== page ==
Of note, the study population in the present study covers a wide age range. Although age is adjusted for, previous publications, including another one also using European Community Respiratory Health Survey (ECRHS) data, have indicated cohort effects.18 ,19 Cohort effects may exist if the mode of farming changed over time, for example, farms were recently only run part-time which attenuates the effect.20 ,21 Moreover, no information on age at onset of atopy or atopic asthma is shown. The ‘farm-effect’ documented in the present study may be a sustained effect from childhood onwards. Alternatively, it may be an effect on later-onset atopy or atopic asthma, as indicated by data from the RHINE study which includes part of the ECRHS study population.12 Arguably, a substantial portion of adult-onset or late-onset disease may be misclassified due to lack of recall of childhood disease in mid-adult ages.
While critics may argue for alternative explanations of the ‘farm-effect’ (eg, genetics, access to or utilisation of healthcare), its environmental component seems established beyond reasonable doubt. One good example is the dramatic increase of atopy in a rural region of Poland accompanied by a decrease of exposure to farming during the same time.22 Another prominent example is the exploitation of two populations, the Amish and the Hutterites.23 In this comparison, the model of exposure to farming environments is distilled to its environmental core.
Not all protection from atopy relates to farming in this study. Campbell et al1 also define a ‘biodiversity score’ based on childhood exposure to cats, dogs, day care, bedroom-sharing and older siblings. One might argue that the aforementioned factors are proxies for other than microbial exposures and that the simple dichotomisation and assumed additive effects are not the optimal operationalisation. Moreover, upbringing in a village also shows some protection, but it remains unclear whether this effect is to some extend attributable to the ‘biodiversity score’. Possibly, the effect of such a score is only discernible in inner-city environments where other outdoor exposures (eg, greenness) are lacking. Nonetheless, the analyses show that the protective ‘farm-effect’ is stronger than what individuals brought up in inner cities can experience by exposure to pets, day care and siblings. Also, given that these exposures are probably as difficult to intervene on as is the place of upbringing, we should consider keeping on searching for the most important environmental exposures underlying the farm-effect for future preventive efforts.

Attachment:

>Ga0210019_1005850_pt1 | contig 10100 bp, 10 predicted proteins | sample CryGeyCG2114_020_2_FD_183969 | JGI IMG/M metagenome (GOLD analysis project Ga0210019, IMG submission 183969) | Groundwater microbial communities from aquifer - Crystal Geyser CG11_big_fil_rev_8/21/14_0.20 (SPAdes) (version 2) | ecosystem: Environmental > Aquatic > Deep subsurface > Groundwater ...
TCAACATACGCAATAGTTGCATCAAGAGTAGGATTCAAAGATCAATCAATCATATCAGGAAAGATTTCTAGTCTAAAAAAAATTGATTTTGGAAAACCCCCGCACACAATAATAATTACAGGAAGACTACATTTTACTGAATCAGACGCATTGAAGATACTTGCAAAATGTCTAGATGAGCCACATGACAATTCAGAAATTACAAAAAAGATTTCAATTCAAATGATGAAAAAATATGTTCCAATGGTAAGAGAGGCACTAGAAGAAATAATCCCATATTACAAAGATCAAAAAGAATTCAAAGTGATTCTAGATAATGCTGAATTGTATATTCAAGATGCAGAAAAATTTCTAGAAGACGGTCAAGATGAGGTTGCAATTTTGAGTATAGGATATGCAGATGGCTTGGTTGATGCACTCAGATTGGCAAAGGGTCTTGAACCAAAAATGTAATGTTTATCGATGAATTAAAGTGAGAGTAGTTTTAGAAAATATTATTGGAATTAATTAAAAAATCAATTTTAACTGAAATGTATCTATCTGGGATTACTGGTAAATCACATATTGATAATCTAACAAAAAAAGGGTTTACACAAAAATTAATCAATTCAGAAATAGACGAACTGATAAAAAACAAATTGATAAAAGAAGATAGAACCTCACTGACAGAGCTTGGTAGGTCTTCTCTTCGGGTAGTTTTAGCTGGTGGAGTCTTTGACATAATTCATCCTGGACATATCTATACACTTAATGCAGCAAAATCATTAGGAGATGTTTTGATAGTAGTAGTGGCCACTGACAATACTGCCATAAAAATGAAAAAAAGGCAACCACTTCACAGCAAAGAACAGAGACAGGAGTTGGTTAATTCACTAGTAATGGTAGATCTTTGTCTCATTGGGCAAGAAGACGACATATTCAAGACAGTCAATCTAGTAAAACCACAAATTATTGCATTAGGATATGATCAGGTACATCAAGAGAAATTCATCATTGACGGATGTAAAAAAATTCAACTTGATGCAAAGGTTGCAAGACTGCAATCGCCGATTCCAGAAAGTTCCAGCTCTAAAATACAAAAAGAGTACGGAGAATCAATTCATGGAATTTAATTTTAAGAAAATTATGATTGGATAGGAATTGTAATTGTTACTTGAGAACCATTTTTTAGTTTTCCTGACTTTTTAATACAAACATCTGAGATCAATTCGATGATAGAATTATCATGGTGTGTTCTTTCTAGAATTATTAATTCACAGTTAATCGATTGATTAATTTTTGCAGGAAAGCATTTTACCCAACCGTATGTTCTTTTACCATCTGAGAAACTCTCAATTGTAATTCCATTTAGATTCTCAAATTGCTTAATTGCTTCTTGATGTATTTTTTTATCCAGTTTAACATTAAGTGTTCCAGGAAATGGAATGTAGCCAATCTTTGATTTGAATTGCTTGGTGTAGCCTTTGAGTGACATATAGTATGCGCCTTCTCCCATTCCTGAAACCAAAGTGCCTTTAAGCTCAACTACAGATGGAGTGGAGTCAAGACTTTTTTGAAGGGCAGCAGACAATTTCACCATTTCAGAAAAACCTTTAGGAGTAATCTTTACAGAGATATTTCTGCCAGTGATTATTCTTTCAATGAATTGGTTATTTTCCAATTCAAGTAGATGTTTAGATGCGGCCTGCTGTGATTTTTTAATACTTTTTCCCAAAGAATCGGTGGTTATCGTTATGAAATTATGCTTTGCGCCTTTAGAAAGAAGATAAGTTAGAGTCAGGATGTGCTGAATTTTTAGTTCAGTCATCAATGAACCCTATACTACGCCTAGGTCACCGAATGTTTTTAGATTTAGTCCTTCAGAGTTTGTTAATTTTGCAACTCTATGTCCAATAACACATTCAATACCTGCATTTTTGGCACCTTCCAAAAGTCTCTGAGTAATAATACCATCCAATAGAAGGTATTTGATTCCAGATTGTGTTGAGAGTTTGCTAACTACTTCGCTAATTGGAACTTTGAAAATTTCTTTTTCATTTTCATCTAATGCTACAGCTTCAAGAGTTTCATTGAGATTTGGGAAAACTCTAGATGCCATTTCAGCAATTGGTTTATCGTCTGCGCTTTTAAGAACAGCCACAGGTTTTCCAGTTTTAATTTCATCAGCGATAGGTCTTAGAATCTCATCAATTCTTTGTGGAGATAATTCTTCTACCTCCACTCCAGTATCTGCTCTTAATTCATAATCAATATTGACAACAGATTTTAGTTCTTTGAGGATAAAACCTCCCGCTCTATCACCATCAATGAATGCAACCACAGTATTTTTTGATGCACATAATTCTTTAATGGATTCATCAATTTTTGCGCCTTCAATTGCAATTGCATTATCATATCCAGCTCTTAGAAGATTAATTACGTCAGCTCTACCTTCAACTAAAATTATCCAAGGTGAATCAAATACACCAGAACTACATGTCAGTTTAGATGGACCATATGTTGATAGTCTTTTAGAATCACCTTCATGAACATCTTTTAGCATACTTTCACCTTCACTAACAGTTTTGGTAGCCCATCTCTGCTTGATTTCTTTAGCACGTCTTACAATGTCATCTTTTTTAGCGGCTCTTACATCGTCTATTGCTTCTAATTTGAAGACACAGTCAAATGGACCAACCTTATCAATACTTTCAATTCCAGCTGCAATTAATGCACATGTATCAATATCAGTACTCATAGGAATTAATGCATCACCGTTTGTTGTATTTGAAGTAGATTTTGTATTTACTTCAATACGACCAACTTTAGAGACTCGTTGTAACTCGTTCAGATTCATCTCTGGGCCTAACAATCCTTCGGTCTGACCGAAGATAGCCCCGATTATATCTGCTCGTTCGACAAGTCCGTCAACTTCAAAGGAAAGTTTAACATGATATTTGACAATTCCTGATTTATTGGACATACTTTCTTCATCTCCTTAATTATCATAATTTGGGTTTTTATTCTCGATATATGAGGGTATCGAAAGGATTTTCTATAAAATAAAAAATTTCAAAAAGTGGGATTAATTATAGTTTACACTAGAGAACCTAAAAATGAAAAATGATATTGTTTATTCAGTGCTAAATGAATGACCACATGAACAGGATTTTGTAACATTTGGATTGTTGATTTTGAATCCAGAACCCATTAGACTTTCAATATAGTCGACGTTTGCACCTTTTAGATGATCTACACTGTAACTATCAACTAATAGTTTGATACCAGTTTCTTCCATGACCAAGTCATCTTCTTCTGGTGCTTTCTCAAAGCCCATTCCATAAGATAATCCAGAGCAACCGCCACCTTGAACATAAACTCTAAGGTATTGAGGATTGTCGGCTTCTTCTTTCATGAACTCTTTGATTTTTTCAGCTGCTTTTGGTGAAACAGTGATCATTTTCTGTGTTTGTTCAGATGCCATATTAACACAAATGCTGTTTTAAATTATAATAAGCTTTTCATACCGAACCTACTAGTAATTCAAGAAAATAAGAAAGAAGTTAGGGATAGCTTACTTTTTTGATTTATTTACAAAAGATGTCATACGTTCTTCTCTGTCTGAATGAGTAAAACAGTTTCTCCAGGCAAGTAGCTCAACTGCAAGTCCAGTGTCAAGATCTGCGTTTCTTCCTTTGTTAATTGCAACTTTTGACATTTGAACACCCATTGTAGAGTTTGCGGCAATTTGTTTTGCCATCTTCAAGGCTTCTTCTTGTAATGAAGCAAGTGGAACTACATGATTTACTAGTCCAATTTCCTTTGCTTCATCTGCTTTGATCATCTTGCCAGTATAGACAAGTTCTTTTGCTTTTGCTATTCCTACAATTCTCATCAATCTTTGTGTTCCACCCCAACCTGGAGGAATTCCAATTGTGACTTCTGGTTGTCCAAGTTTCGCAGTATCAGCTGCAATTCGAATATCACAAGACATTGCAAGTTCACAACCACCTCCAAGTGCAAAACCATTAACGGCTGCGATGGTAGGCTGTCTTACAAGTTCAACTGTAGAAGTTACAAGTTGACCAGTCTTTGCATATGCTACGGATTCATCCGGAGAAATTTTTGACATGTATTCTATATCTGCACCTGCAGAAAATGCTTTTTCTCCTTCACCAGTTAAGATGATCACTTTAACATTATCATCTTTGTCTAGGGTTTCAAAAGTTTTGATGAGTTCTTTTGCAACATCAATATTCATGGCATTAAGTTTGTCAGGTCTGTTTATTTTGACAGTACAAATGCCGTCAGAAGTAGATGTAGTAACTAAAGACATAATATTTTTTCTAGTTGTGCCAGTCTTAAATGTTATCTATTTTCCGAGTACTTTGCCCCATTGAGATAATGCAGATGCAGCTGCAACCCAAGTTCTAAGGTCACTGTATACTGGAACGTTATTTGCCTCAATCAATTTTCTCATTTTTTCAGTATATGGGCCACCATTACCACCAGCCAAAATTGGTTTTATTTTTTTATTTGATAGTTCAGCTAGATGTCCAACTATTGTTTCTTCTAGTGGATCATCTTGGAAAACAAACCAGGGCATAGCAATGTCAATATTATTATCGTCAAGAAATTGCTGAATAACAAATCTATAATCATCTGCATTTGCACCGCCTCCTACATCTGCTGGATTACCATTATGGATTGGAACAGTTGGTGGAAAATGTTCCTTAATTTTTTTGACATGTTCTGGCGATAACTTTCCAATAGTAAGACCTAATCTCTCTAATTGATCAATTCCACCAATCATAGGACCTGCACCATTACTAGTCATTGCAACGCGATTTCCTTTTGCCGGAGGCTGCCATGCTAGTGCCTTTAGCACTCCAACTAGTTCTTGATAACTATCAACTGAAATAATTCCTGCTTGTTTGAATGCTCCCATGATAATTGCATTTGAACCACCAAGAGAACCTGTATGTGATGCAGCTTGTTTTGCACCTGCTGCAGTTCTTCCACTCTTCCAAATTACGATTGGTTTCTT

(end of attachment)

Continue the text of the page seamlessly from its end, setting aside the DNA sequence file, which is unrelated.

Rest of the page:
So, do farm-grown lungs breathe better? The present study does not add much to answer this question. But in addition to all the previous evidence, it is another reminder from a large-scale study that effects of childhood exposure to farming environments on atopy and thereby atopic disease may well extend into adulthood. This makes the mechanisms underlying the ‘farm-effect’ particularly important for future preventive efforts. How shall we proceed? Exploring disease heterogeneity and sub-phenotypes including age at onset as well as investigating sex-specificity should be added to the investigative toolbox. In addition, making use of model populations may be promising in future efforts to unravel elements in the mix of exposures or pathophysiological mechanisms that are associated with growing up on a farm.
Contributors JG and EvM drafted this manuscript together and both approved the final version.
Competing interests None declared.
Provenance and peer review Commissioned; externally peer reviewed.